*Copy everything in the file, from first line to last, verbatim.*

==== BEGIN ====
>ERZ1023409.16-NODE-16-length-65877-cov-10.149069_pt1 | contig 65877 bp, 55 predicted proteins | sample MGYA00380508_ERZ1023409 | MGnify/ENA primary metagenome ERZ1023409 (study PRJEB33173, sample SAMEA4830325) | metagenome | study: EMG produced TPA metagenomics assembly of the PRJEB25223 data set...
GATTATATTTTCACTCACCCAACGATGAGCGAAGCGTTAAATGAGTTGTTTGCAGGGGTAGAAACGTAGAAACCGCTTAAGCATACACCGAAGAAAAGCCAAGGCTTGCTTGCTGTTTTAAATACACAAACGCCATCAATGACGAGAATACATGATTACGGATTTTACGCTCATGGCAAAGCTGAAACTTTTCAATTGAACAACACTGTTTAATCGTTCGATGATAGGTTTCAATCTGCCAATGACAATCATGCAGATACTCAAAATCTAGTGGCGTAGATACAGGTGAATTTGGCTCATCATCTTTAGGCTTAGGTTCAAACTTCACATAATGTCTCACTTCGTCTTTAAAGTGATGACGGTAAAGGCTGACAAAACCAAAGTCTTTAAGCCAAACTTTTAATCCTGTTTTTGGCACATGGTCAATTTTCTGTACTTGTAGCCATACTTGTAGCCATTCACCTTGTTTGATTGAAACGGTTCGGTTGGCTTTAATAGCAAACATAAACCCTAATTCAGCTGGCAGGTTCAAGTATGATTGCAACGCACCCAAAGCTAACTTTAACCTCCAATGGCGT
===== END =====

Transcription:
>ERZ1023409.16-NODE-16-length-65877-cov-10.149069_pt1 | contig 65877 bp, 55 predicted proteins | sample MGYA00380508_ERZ1023409 | MGnify/ENA primary metagenome ERZ1023409 (study PRJEB33173, sample SAMEA4830325) | metagenome | study: EMG produced TPA metagenomics assembly of the PRJEB25223 data set...
GATTATATTTTCACTCACCCAACGATGAGCGAAGCGTTAAATGAGTTGTTTGCAGGGGTAGAAACGTAGAAACCGCTTAAGCATACACCGAAGAAAAGCCAAGGCTTGCTTGCTGTTTTAAATACACAAACGCCATCAATGACGAGAATACATGATTACGGATTTTACGCTCATGGCAAAGCTGAAACTTTTCAATTGAACAACACTGTTTAATCGTTCGATGATAGGTTTCAATCTGCCAATGACAATCATGCAGATACTCAAAATCTAGTGGCGTAGATACAGGTGAATTTGGCTCATCATCTTTAGGCTTAGGTTCAAACTTCACATAATGTCTCACTTCGTCTTTAAAGTGATGACGGTAAAGGCTGACAAAACCAAAGTCTTTAAGCCAAACTTTTAATCCTGTTTTTGGCACATGGTCAATTTTCTGTACTTGTAGCCATACTTGTAGCCATTCACCTTGTTTGATTGAAACGGTTCGGTTGGCTTTAATAGCAAACATAAACCCTAATTCAGCTGGCAGGTTCAAGTATGATTGCAACGCACCCAAAGCTAACTTTAACCTCCAATGGCGT